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The RJ's Future: An Insider's View

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AP Photo/John Locher, File

In this Thursday, Dec. 17, 2015, file photo, an exterior sign for the Las Vegas Review-Journal is seen in Las Vegas. The family of billionaire casino mogul and GOP kingmaker Sheldon Adelson confirmed in a statement to the Las Vegas Review-Journal that they are the new owners of Nevada's largest newspaper.

Thanks to billionaire Sheldon Adelson and his family, many Americans are getting their first look at the inner workings of a newspaper.

 

In this case, it’s the Las Vegas Review-Journal. The Adelson family purchased the paper late last year.

Much has come out since about alleged manipulations at the paper as a result of that purchase. One is that reporters were asked to investigate three local judges, one of whom is overseeing a pitched legal battle of which Adelson is a part.

 

Another, that certain quotes were removed from a story about the purchase.

For his part, Adelson said he bought it not for himself but for the daughter of his wife. He has also said he will have no part in newspaper operations.

Of course, doubts have been cast about that, especially since Adelson is a major local and national Republican political campaign contributor.

It leads to many questions, not the least of which is: will this impact the credibility of the Las Vegas Review-Journal.

Long-time columnist John L. Smith told KNPR’s State of Nevada he is not surprised by questions about the paper’s credibility.

“I expect people to be skeptical,” he said. “They should hold us to a high standard. And we are not independent, if we have somehow fallen short of that and not been tough where we need to be then we should be held to account.”

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Smith said he believes the paper’s staff has done a good job of being independent especially because of the limitations on staffing.

“I’m proud of us,” Smith said. “I’m not just proud of the team that put this together or the columns that have been written, the editorials that have been written, this is a tough process and I think that we’ve stood up and we’ve been independent.”

Smith is in an interesting position at the paper. He has worked there for more than 30 years, but Adelson sued him over a book he wrote to the point where he had to declare bankruptcy.

“I can’t imagine that having Mr. Adelson purchase the paper was designed to make me feel more comfortable,” Smith quipped.

Smith said he understands the questions surrounding the sale. Members of the Adelson family are political active and Sheldon Adelson is obviously a major player in the city’s major industry.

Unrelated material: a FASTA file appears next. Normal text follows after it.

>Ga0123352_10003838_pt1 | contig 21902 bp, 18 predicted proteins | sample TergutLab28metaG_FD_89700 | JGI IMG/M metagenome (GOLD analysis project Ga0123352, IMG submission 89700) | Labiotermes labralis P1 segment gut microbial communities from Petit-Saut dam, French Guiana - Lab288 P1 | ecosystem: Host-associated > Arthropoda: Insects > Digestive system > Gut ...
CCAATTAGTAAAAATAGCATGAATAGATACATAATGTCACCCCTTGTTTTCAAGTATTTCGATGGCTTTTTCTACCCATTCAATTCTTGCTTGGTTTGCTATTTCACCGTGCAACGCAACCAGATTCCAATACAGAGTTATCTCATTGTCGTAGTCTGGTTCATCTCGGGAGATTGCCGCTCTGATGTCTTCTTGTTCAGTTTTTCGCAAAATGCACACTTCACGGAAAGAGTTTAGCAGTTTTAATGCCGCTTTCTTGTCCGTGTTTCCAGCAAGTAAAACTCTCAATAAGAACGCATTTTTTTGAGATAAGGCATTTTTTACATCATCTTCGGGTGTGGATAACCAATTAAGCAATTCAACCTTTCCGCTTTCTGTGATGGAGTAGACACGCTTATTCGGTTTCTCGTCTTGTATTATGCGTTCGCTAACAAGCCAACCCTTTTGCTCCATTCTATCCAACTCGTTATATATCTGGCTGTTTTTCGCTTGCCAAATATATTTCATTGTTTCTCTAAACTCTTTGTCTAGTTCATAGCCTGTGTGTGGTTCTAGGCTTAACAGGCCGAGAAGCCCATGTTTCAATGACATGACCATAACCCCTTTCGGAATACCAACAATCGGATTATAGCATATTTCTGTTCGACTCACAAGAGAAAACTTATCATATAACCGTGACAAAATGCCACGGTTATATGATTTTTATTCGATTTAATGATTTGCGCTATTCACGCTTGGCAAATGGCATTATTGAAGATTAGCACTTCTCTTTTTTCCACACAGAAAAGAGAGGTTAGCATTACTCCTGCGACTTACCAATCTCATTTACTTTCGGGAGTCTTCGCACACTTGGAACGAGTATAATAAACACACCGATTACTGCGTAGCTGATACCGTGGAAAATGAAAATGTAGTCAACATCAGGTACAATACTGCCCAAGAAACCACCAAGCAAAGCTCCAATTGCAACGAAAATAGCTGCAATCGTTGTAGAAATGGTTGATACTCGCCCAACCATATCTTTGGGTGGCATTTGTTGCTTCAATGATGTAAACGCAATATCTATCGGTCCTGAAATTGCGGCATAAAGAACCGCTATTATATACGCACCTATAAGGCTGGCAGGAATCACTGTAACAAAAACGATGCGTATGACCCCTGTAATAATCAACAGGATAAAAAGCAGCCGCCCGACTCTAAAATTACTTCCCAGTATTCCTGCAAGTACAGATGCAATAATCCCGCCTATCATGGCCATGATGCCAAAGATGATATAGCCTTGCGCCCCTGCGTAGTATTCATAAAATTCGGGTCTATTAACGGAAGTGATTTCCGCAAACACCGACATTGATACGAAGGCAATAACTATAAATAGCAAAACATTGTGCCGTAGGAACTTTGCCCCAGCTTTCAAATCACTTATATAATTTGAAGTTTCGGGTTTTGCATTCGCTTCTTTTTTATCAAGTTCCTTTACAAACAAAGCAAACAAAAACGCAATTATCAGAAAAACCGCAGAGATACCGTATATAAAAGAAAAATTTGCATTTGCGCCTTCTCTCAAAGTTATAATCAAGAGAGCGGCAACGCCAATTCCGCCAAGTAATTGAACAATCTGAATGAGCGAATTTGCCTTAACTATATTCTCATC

“There are a lot of ethical questions that are presented,” Smith said, “A lot of questions of credibility are presented to the newspaper now that we have a new owner, but it doesn’t keep me from going to work.”

Smith knows there is work to be done as the paper transitions to a new owner, but he is optimistic.  

“The newspaper is an important part of this community,” he said, “And its accuracy and credibility are very, very important and we’ve got editors who take that job very seriously.”

Sherman Frederick is now an outsider at the RJ, but for 34 years he was an insider, starting as a journalist, moving to editor and finally publisher. He currently owns Battle Born Media, a group of five newspapers in rural Nevada.

He said the secrecy surrounding the Review-Journal’s new ownership in the first few weeks was unusual. He also thinks the Adelson family may have hurt their own efforts by not communicating their intentions for the newspaper and the community.

“I think it’s fixable, but I haven’t seen anything yet that looks like it’s going to get it on the right track,” he said.

As for the future of the paper, Frederick believes the Adelson family could run into credibility problems, if they try to influence the news coverage.

“If they try to take the news coverage in a way that would lose credibility, I think they’re going to lose their newsroom and I think they’ll have a very tough time getting it back,” he said, “You have got to find a way to get your arms around this newsroom and convince them to ride for the brand.”                            

Frederick said the Adelsons have purchased a great newspaper and if they decide to put money into it could be even better.

“Just imagine if that newsroom were doubled? Just imagine what that would be like?” he said, “I think Las Vegas is either going to be the worst served newspaper market in the country or the best. I’m hoping for the best.”

 

Guests

Sherman Frederick, former publisher; John L. Smith, Las Vegas Review-Journal columnist

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